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Robert McNamara & Ecclesiastes

July 8, 2009

robert mcnamaraI truthfully don’t have much interest in all the Michael Jackson hype this week. The more interesting passing, to me, was of Robert McNamara, the Secretary of Defense for JFK and LBJ.

I’ve read biographies of both presidents, and McNamara plays a large part in both their presidencies. Clark Clifford said he belonged to the very small group of non-presidents who held Washington DC in the palm of their hands.

A few years ago, I watched the documentary “The Fog of War,” on the life and lessons of Robert McNamara. Reviled for his role in escalating Vietnam, the documentary (by Errol Morris) was released around the time the US invaded Iraq. The lessons McNamara shared, such as empathy for one’s enemies, were poignant. The entire documentary was riveting.

In reading the obits on McNamara this week (some excellent ones here, here, and here, the last one written by Erroll Morris), I was reminded that McNamara was, in many ways, a modern “Qohelet,” or “The Teacher” from the book of Ecclesiastes.

Qohelet–traditionally ascribed to an elderly Solomon–was The King who had it all, and who vainly looked for meaning. “The Fog of War” portrayed McNamara in this light, a man who also had it all:

  • He was brilliant. His academic achievement made him the youngest prof ever at Harvard Business school.
  • He had great success—he was the first president of Ford not named Ford.
  • He accumulated great wealth as a high-powered executive.
  • He was one of most powerful men in the world—Secretary of Defense under JFK and LBJ, for 7 years: everything from Bay of Pigs & Cuban Missile Crisis to Vietnam.
  • During his time as Secretary of Defense, he successfully reorganized, streamlined, and systematized Defense for the modern era.
  • He then headed the World Bank for 13 years, trying to improve conditions in 3rd world countries, and he succeeded in many respects.

In “The Fog of War,” he is 85 years old, totally lucid, and looking back on his life and the 20th century in hindsight. He acknowledges that he, & those he served, often made mistakes. No Dick Cheney denial-and-spin here. He’s an old man with nothing left to prove, and is startlingly honest. He says, you do what you have to do. Of course I made mistakes. It’s impossible not too, and kind of shrugs his shoulders. He acknowledges the hundreds of thousands of people who died on his watch. He demonstrates the heaviness of carrying all those souls around with him. It’s hard not to see his tenure with the World Bank as some sort of penance for his “war crimes,” (his words).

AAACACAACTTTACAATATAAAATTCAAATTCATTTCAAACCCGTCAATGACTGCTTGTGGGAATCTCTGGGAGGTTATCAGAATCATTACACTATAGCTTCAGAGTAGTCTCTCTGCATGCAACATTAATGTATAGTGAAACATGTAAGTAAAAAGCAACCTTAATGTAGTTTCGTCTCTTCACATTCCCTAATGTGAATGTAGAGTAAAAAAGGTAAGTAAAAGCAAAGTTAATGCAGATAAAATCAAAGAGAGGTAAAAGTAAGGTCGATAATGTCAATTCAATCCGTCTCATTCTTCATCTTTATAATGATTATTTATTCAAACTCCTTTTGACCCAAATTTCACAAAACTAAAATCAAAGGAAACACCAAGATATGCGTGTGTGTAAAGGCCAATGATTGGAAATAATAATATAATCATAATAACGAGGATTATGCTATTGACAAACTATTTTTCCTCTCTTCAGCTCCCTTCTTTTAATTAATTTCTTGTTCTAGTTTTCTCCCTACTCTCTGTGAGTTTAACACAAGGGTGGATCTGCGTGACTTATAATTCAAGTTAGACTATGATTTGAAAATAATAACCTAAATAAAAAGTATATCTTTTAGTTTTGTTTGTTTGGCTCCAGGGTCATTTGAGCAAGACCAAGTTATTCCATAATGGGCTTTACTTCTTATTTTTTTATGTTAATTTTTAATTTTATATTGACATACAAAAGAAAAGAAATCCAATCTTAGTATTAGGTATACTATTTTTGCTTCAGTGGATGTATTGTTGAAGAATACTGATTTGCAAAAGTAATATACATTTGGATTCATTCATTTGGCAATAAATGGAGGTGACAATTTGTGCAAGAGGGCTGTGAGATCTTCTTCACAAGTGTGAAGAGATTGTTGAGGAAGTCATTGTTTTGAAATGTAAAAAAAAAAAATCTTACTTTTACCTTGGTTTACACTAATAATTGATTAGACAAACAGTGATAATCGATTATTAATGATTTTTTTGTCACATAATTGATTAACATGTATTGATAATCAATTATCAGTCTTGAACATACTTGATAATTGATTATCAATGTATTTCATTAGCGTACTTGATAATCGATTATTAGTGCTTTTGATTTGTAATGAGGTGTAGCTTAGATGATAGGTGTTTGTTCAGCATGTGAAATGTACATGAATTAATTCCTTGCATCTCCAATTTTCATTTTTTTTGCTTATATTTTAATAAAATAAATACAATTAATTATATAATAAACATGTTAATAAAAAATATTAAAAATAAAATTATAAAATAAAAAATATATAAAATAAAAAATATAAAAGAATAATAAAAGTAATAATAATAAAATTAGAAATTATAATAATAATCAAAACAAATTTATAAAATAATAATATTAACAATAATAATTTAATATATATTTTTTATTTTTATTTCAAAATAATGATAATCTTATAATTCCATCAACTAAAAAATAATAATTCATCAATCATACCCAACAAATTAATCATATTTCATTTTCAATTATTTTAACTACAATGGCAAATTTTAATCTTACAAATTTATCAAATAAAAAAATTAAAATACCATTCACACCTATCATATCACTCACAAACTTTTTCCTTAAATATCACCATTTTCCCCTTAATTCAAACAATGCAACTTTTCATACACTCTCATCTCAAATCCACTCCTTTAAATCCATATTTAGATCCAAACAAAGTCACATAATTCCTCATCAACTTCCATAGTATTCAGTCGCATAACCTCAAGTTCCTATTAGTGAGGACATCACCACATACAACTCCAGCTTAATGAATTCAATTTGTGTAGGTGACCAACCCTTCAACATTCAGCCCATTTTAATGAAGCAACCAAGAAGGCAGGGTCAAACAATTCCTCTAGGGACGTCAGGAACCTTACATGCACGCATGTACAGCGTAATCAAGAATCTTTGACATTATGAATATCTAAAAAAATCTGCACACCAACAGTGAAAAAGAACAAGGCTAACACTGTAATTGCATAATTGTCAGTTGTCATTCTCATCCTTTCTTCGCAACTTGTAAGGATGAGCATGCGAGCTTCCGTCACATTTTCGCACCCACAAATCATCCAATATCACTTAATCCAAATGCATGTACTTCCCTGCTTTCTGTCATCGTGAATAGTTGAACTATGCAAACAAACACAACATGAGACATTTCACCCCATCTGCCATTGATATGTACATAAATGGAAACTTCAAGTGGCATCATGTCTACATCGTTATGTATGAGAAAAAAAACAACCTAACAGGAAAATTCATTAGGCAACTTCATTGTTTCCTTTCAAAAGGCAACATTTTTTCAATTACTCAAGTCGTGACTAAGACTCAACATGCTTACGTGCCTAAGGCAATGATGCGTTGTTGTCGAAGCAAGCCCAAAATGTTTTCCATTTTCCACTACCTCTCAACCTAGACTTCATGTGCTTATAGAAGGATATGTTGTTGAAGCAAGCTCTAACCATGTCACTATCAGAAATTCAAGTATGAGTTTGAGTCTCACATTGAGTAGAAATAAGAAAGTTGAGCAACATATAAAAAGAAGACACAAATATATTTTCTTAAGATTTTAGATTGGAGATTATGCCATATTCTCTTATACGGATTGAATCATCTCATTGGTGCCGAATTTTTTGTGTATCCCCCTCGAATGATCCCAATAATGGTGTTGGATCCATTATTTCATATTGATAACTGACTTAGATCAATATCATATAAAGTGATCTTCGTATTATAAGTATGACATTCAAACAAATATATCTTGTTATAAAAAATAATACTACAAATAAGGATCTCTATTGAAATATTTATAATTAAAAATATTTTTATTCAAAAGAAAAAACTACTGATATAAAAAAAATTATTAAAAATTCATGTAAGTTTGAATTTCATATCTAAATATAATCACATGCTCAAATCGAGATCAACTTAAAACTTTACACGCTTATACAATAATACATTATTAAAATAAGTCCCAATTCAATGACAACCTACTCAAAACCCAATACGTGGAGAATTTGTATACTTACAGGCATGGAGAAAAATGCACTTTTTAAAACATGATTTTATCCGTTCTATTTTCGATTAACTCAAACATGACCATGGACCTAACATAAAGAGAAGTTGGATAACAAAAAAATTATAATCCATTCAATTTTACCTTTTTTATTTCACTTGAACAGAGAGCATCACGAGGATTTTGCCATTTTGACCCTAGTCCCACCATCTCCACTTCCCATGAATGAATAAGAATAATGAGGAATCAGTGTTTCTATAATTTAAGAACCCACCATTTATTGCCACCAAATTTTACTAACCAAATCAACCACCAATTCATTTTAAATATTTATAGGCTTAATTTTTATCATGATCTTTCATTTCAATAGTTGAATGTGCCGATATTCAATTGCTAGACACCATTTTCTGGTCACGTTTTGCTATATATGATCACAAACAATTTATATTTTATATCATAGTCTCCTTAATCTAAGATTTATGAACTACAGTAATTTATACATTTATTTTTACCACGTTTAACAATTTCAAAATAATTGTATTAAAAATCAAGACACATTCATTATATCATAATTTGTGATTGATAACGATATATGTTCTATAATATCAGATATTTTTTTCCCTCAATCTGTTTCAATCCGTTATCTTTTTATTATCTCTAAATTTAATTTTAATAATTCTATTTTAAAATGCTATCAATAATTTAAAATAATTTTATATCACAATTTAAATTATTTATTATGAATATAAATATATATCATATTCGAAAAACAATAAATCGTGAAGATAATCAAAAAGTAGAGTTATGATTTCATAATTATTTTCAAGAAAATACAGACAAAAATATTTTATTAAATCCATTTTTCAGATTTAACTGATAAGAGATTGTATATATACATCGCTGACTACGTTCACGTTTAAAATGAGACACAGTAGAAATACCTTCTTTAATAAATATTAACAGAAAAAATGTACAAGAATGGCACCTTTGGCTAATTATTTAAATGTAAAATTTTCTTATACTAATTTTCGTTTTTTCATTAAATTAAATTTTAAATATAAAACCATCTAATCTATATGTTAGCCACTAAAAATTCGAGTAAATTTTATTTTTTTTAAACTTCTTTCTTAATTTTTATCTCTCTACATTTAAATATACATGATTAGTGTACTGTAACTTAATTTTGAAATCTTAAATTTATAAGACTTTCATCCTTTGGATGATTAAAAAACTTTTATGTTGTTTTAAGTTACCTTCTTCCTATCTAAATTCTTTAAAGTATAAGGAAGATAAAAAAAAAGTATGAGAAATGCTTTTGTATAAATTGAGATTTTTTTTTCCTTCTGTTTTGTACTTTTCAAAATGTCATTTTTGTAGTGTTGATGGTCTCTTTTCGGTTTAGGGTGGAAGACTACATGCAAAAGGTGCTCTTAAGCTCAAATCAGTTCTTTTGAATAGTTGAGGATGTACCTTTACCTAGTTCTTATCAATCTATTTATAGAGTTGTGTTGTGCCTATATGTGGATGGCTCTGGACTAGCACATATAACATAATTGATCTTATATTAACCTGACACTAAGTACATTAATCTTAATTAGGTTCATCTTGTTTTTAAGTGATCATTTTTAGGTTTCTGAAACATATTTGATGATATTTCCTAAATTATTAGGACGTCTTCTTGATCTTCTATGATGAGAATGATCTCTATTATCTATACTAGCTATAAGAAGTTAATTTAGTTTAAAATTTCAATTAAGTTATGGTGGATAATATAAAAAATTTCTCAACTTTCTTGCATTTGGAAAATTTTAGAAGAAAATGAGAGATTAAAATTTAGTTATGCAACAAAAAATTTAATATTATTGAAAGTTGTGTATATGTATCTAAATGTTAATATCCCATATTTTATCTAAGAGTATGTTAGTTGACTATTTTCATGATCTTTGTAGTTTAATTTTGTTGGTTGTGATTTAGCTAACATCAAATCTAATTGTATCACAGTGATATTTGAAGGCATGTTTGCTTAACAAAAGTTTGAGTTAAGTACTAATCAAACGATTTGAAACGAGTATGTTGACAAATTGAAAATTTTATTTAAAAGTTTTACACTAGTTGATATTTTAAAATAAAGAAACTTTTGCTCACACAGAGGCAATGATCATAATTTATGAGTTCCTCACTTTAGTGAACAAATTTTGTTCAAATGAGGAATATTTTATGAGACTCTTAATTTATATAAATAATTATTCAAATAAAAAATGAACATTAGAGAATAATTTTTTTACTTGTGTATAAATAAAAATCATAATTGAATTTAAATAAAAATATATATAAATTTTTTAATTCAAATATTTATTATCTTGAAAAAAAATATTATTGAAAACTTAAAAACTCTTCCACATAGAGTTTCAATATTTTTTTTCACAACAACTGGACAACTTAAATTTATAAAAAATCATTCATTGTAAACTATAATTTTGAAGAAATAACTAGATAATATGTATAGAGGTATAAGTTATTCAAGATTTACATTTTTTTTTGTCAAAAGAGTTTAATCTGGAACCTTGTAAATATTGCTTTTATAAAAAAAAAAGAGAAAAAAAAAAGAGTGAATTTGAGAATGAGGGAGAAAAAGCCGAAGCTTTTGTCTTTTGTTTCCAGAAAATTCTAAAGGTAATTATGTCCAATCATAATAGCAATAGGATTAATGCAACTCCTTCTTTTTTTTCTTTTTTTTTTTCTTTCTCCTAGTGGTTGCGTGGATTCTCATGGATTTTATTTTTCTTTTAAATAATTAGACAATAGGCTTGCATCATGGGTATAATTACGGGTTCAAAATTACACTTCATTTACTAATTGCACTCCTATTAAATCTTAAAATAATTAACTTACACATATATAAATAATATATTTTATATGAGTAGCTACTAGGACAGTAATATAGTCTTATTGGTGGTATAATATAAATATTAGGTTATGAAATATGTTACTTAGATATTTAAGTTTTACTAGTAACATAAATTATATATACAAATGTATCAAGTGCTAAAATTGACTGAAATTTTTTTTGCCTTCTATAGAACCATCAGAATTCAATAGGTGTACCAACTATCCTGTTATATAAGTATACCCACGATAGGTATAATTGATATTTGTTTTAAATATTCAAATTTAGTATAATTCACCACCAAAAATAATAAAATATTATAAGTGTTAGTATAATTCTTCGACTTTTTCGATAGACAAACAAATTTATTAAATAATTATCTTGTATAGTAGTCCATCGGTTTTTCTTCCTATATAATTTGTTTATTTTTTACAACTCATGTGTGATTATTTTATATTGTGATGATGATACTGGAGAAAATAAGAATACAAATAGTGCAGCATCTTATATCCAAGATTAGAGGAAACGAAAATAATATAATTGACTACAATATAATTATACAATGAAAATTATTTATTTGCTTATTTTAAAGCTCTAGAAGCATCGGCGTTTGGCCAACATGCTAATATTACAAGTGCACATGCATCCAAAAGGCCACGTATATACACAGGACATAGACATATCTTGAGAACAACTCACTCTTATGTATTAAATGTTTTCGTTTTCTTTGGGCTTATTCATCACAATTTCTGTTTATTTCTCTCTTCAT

And yet he stubbornly refuses to be pigeonholed as a “bad guy.” He won’t have anything to do with the reductionistic white hat/black hat binary of the anti-war movement. With the perspective that perhaps only old age can give, he wants his critics to ask what they would have done. He successfully averted all-out nuclear war. He felt bound to serve his presidents. You repeatedly get the sense that he felt trapped by circumstances and history, that he was perplexed by questions that his vaunted systems analysis and number-crunching couldn’t answer for him.

He quotes T.S. Eliot:

We shall not cease from exploring

And at the end of our exploration

We will return to where we started

And know the place for the first time –T.S. Eliot

McNamara fought wars and worked for peace. He worked for the rich elite and for the forgotten poor. And at the end of his life, he essentially throws up his hands: Did we learn anything? Did we get anywhere? At the end of all this seeking, all this questioning, all this “trying on” of different personas, what did we gain?  For all of our efforts, all of our striving, are we all just ground down by the inevitable cycle of life and death?

Like Qohelet, McNamara had it all: the smarts, the money, the power, and time to fulfill every desire. But even he could not escape hevel. There was still meaninglessness; the shortness/brevity of life; the injustice.

We can learn from the life of McNamara, to stop chasing after the wind, to remember that despite all the advantages the world has to offer, everything is meaningless “under the sun.” I don’t know what McNamara’s personal faith was, but I hope that he found comfort in the fear of the Lord, which was Qohelet’s final conclusion.

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